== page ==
Netflix denies reports of Midnight in Peking murder mystery show (updated)
The book's author was quoted by Chinese news saying Rogue One star Jiang Wen would play the lead
Update: Netflix has denied the report from The Paper, saying they have not been in talks to produce Midnight in Peking.
"This is the first we have heard of the project," a company spokesperson said. "Netflix has not been in discussions with Paul French nor Jiang Wen to commission the making of Midnight in Peking."
The only confirmed Chinese-language originals Netflix is producing this year are Nowhere Man (previously titled Bardo), Triad Princess and Ghost Bride.
Original story: On the morning of January 8, 1937, police in Beijing found the mutilated body of a 19-year-old British woman, the privileged daughter of a former British consul.
To this day, the ghastly murder of Pamela Werner remains an unsolved crime. But British writer Paul French turned it into a best-selling book titled Midnight in Peking in 2011, for which French won an Edgar Award. The story is now being turned into a Netflix show, French said in a recent interview with The Paper, a state-owned media outlet in Shanghai.
French didn’t reveal any specifics regarding timeframe for release or the show's length, but he did say the show will star popular Chinese actor Jiang Wen, perhaps best known to Western audiences as Baze Malbus in Rogue One: A Star Wars Story. He will play the show’s lead detective.
Midnight in Peking will be the first Netflix original series set in mainland China. The company announced its first Chinese language original back in 2017. The show, titled Bardo, is an eight-episode jailbreak thriller set in Taiwan.
Werner’s murder made headlines around the world at the time, owing to its especially gruesome nature. All the blood had been drained from her body. Her heart was missing, as well, ripped out through her broken rib cage. The incident sent shock waves through the expatriate community in Beijing, known as Peking at the time.
"Regarding the TV show version of Midnight in Peking, I hope it emphasizes the aspects of crime-solving and deduction, as opposed to the brutality and violence of the case,” French said. “It could be like a Sherlock Holmes story, but in China."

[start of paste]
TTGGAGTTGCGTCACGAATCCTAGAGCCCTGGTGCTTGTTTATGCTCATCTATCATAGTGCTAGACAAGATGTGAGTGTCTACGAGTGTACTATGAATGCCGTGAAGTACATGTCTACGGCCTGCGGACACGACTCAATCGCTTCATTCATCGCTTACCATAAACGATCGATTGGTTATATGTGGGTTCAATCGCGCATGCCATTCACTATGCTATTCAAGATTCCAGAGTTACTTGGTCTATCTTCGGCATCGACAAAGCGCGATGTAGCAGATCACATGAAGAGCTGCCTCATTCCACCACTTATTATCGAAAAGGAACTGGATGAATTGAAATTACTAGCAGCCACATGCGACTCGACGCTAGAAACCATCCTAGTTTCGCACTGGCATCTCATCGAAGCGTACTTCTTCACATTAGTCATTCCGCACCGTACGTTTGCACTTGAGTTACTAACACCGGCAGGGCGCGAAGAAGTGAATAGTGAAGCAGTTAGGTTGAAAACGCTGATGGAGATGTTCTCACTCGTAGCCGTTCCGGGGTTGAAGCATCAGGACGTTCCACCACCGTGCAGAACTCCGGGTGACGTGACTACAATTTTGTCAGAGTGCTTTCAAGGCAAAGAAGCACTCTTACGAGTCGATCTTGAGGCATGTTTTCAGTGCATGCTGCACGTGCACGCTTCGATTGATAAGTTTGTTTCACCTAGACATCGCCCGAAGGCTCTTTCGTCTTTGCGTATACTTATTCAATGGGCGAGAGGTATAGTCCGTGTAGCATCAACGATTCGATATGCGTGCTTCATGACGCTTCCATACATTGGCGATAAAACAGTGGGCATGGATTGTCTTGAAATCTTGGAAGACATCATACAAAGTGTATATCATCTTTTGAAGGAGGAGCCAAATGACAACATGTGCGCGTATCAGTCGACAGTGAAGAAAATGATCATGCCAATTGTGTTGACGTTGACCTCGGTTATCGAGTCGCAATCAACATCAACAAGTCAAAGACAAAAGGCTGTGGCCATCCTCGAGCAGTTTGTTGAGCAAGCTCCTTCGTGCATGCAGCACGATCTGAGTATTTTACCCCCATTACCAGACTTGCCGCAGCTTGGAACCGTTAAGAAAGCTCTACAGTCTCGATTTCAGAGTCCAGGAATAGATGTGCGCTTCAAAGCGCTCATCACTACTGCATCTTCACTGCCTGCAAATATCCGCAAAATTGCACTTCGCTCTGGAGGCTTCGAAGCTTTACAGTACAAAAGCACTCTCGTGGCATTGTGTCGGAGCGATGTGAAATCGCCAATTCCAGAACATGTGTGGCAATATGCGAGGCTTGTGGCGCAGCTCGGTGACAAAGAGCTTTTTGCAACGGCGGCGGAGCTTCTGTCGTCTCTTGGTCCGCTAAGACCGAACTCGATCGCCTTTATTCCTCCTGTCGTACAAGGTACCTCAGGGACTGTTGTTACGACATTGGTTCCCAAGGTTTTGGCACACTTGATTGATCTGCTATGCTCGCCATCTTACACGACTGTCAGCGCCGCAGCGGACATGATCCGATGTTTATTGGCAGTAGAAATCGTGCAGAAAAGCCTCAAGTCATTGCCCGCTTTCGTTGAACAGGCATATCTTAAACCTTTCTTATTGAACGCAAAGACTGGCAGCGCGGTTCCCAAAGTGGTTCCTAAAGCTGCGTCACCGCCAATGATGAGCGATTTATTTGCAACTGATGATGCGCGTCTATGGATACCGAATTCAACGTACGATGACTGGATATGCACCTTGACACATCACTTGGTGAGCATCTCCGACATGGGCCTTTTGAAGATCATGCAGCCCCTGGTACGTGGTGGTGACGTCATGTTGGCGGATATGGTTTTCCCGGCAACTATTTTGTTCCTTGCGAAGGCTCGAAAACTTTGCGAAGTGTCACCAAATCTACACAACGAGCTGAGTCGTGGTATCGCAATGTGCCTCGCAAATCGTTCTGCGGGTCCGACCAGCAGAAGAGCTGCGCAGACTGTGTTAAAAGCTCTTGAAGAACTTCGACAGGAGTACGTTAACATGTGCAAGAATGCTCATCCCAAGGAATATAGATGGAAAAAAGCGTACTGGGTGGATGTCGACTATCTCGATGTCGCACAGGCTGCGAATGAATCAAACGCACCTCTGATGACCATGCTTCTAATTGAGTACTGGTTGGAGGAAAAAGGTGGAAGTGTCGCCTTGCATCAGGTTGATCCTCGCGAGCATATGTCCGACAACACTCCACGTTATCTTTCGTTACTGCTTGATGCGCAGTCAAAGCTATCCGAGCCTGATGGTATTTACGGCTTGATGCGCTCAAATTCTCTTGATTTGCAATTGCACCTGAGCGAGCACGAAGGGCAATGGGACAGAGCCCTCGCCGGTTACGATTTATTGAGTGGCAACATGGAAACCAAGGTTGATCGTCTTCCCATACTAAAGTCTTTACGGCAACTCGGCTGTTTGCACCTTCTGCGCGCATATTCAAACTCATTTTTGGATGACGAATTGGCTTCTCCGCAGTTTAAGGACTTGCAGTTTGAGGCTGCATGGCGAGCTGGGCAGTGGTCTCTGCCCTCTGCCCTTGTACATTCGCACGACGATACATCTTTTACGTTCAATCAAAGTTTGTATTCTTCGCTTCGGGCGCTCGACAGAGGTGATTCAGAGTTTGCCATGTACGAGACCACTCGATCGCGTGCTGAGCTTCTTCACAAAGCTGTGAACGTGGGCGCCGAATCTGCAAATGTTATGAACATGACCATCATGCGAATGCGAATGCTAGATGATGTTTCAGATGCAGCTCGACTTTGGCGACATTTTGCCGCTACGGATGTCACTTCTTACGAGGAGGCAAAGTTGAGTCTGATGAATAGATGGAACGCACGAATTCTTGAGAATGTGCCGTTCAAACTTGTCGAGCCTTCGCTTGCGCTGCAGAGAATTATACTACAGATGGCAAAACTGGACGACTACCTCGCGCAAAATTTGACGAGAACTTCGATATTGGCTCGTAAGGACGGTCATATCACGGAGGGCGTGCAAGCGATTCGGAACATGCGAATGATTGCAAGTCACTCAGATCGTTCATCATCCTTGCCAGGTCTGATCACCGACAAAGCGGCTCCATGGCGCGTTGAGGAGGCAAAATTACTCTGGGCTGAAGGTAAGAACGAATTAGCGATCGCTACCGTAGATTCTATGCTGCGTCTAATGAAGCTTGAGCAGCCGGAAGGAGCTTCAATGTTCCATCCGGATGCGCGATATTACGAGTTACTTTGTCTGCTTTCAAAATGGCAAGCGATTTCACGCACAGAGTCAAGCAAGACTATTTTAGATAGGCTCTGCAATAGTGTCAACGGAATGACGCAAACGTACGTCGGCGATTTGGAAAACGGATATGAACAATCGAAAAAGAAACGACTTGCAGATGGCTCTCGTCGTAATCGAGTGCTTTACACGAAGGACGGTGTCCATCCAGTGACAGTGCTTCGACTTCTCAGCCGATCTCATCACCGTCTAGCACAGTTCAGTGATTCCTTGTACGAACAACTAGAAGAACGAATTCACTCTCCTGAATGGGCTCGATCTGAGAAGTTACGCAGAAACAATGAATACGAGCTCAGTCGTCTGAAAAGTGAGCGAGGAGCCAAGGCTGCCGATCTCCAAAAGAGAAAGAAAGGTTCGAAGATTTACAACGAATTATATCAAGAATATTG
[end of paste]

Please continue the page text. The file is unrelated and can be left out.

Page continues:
Though the show will be in English, Chinese audiences seem excited about Jiang’s casting. Jiang is one of the country’s most famous actor-directors.
Chinese netizens are already gushing with excitement on Weibo. As one popular Weibo comment put it, "This is badass!"
Many are pleased by the casting because of Jiang’s history of bringing Old China alive on the big screen. Jiang Wen's Beiyang trilogy depicting pre-communist China was a critical and commercial success.
Fans also think Jiang is a good ambassador of Chinese culture because he’s helped introduce foreigners to profane Chinese slang.
Jiang is known for his signature catchphrase “tamade.” It literally translates to "his mother's," but it’s essentially the same as Samuel L Jackson's "motherf-----r.” During the shoot of Rogue One, Jiang famously told Riz Ahmed that the meaning of "The Force" in Chinese is "tamade."
In response, a Weibo user commented, "[This news] is a tamade pleasant surprise!"
While Netflix is not officially available in China, many of the platform’s original series have built up a fanbase in the country after getting distributed by other companies. Baidu’s iQiyi became Netflix’s official partner in China in 2017, but iQiyi CEO Tim Gong Yu said this year that the partnership ended after multiple Netflix shows couldn’t get past China’s censors.
In the meantime, Netflix has been cranking up the amount of Chinese content on its own platform, acquiring the rights to 49 movies or shows over the past four years.